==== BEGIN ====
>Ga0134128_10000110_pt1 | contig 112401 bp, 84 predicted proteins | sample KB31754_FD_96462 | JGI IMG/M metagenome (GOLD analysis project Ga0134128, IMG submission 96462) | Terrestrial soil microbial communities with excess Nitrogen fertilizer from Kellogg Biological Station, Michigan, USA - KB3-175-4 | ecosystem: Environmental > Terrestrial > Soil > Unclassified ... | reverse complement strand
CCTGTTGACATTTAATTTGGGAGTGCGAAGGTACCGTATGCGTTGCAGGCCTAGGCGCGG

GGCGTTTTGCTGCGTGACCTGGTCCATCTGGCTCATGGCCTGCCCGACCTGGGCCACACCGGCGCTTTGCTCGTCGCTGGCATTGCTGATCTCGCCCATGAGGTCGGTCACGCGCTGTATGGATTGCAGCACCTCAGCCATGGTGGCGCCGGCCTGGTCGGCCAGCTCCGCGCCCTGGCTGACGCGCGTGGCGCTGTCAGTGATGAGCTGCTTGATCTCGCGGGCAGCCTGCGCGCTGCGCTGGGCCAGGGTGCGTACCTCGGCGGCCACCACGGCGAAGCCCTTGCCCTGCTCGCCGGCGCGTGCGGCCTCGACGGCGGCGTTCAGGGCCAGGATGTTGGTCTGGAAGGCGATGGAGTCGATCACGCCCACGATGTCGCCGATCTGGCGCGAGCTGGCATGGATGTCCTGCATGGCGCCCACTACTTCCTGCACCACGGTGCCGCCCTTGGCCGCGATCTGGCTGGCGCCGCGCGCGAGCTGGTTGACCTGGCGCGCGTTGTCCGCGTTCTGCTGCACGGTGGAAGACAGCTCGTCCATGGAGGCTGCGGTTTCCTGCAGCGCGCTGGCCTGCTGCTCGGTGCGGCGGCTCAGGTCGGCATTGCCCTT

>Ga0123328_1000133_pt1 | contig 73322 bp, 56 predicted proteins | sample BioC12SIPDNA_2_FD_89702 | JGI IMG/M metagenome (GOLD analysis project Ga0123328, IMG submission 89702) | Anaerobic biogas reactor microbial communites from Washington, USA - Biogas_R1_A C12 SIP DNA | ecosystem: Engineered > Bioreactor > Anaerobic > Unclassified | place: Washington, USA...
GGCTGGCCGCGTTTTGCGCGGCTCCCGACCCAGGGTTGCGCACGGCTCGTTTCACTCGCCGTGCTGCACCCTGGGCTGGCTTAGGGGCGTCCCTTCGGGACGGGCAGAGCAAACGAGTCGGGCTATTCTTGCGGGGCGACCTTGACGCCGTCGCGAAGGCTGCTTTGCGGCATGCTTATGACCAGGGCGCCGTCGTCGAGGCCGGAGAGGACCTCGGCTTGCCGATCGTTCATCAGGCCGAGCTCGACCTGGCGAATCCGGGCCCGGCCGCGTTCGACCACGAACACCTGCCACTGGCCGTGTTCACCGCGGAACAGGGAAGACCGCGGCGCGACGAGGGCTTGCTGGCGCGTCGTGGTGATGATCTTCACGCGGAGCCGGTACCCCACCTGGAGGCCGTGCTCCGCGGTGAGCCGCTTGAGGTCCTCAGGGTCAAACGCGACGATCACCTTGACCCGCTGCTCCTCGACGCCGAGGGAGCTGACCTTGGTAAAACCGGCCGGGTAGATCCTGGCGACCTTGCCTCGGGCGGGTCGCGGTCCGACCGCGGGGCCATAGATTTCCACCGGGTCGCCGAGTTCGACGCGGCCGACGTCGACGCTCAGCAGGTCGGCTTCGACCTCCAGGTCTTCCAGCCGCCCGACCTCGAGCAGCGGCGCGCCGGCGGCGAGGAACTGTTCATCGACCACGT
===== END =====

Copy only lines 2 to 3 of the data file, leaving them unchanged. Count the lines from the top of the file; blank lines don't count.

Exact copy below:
CCTGTTGACATTTAATTTGGGAGTGCGAAGGTACCGTATGCGTTGCAGGCCTAGGCGCGG

GGCGTTTTGCTGCGTGACCTGGTCCATCTGGCTCATGGCCTGCCCGACCTGGGCCACACCGGCGCTTTGCTCGTCGCTGGCATTGCTGATCTCGCCCATGAGGTCGGTCACGCGCTGTATGGATTGCAGCACCTCAGCCATGGTGGCGCCGGCCTGGTCGGCCAGCTCCGCGCCCTGGCTGACGCGCGTGGCGCTGTCAGTGATGAGCTGCTTGATCTCGCGGGCAGCCTGCGCGCTGCGCTGGGCCAGGGTGCGTACCTCGGCGGCCACCACGGCGAAGCCCTTGCCCTGCTCGCCGGCGCGTGCGGCCTCGACGGCGGCGTTCAGGGCCAGGATGTTGGTCTGGAAGGCGATGGAGTCGATCACGCCCACGATGTCGCCGATCTGGCGCGAGCTGGCATGGATGTCCTGCATGGCGCCCACTACTTCCTGCACCACGGTGCCGCCCTTGGCCGCGATCTGGCTGGCGCCGCGCGCGAGCTGGTTGACCTGGCGCGCGTTGTCCGCGTTCTGCTGCACGGTGGAAGACAGCTCGTCCATGGAGGCTGCGGTTTCCTGCAGCGCGCTGGCCTGCTGCTCGGTGCGGCGGCTCAGGTCGGCATTGCCCTT